|Attack highlights deteriorating security across Egypt since the uprising that ousted Hosni Mubarak [EPA]
Egyptian presidential hopeful Abdel Moneim Aboul Fotouh has been released from hospital after he was violently beaten and his car hijacked, police and his spokesman have said.
Aboul Fotouh is campaigning as an independent for the presidency and was on his way back from a rally in Menoufia, 60km north of Cairo, when he was attacked.
He was being driven back to Cairo when his vehicle was blocked by assailants, the state-run Middle East News Agency reported on Friday.
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Aboul Fotouh was attacked by masked gunmen late on Thursday and struck three times in the head with the butt of an automatic rifle, Ali Bahnasawy, his spokesman, said.
The attackers drove off with the vehicle.
Campaign officials said the motive for the carjacking was not immediately clear, but suspected it might have been a targeted attack.
"We don't believe it's random, but we're not sure yet," Bahnasawy said.
Bahnasawy said some people in Menoufia had asked suspicious questions about Aboul Fotouh's route and travel details before he left the event.
Police officials said they were investigating the incident and searching for suspects.
Bahnasawy said their team has asked for extra police protection for Aboul Fotouh after the attack.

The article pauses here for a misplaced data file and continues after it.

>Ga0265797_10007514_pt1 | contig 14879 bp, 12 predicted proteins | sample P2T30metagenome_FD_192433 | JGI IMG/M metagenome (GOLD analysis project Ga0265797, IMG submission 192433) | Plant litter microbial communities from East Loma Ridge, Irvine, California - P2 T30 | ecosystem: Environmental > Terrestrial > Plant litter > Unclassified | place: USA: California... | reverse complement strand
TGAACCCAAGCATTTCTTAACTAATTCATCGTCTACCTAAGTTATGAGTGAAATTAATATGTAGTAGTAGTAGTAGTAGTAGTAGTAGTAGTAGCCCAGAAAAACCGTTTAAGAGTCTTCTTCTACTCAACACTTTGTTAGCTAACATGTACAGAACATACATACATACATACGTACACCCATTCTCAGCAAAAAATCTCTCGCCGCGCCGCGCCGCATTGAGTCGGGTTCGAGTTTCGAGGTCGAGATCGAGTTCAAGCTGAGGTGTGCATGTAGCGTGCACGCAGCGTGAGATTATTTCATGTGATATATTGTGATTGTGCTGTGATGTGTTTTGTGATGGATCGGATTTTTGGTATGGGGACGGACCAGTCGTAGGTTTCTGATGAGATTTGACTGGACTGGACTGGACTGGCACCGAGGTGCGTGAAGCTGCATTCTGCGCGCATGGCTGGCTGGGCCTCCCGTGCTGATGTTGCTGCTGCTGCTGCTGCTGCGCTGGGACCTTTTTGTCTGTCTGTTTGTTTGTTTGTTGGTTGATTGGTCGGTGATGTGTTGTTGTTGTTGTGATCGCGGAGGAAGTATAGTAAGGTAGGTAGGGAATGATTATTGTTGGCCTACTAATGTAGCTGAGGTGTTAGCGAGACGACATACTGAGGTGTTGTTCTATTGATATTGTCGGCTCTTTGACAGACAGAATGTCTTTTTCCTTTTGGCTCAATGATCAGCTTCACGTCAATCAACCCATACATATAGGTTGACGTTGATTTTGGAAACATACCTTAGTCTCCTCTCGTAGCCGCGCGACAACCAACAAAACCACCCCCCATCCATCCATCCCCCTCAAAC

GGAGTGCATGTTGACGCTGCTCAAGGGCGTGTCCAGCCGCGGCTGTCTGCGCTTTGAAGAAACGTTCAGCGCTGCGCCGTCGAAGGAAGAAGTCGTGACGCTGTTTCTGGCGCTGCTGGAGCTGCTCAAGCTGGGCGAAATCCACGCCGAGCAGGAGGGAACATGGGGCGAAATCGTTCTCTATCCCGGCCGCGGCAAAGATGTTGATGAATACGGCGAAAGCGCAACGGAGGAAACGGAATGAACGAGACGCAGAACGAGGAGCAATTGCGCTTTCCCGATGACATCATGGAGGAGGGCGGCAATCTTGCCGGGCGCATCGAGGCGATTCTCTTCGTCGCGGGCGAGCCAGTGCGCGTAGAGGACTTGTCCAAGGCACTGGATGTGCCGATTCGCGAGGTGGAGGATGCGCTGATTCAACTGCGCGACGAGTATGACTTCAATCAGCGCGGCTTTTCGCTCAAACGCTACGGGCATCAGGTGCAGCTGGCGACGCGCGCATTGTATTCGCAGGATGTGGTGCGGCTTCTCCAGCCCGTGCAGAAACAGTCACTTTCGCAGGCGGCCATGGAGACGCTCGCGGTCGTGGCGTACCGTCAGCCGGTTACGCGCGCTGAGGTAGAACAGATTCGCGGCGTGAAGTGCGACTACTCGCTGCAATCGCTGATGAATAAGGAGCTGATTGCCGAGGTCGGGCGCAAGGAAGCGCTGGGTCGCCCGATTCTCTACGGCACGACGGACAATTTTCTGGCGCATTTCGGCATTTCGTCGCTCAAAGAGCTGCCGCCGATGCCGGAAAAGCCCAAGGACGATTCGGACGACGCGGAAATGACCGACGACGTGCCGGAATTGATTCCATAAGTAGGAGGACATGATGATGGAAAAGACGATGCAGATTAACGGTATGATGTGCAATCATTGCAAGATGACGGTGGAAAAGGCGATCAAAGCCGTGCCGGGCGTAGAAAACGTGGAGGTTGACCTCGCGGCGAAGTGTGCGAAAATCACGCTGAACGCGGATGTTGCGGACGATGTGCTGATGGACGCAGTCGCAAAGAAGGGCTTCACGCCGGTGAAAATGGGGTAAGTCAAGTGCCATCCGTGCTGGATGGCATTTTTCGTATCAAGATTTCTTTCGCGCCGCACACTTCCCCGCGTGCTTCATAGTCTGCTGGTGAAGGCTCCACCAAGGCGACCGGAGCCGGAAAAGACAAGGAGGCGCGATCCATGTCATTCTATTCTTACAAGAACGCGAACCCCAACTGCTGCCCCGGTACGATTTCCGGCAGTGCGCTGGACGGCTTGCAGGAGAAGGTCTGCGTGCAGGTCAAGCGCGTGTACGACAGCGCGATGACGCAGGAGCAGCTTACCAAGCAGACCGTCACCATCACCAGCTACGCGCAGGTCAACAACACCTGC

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Aboul Fotouh is a former member of the Muslim Brotherhood, which has emerged as Egypt's most powerful Islamist group and controls nearly half of the seats in the country's new parliament. The movement expelled him when he declared his intention to run for president.
The Muslim Brotherhood has vowed not to field a candidate in the elections, which are slated to take place by early June.
The attack on Aboul Fotouh, just months before presidential elections are to be held, highlighted the deteriorating security situation across Egypt after the uprising that ousted President Hosni Mubarak from power a year ago.
While many blame the interior ministry for the deteriorating security, others see it as part of the failure by the ruling military council to steer the country through what was supposed to be a transition to democracy.
During the 18-day uprising, more than 23,000 prisoners were either let out or broke out of prison during a collapse of the police force.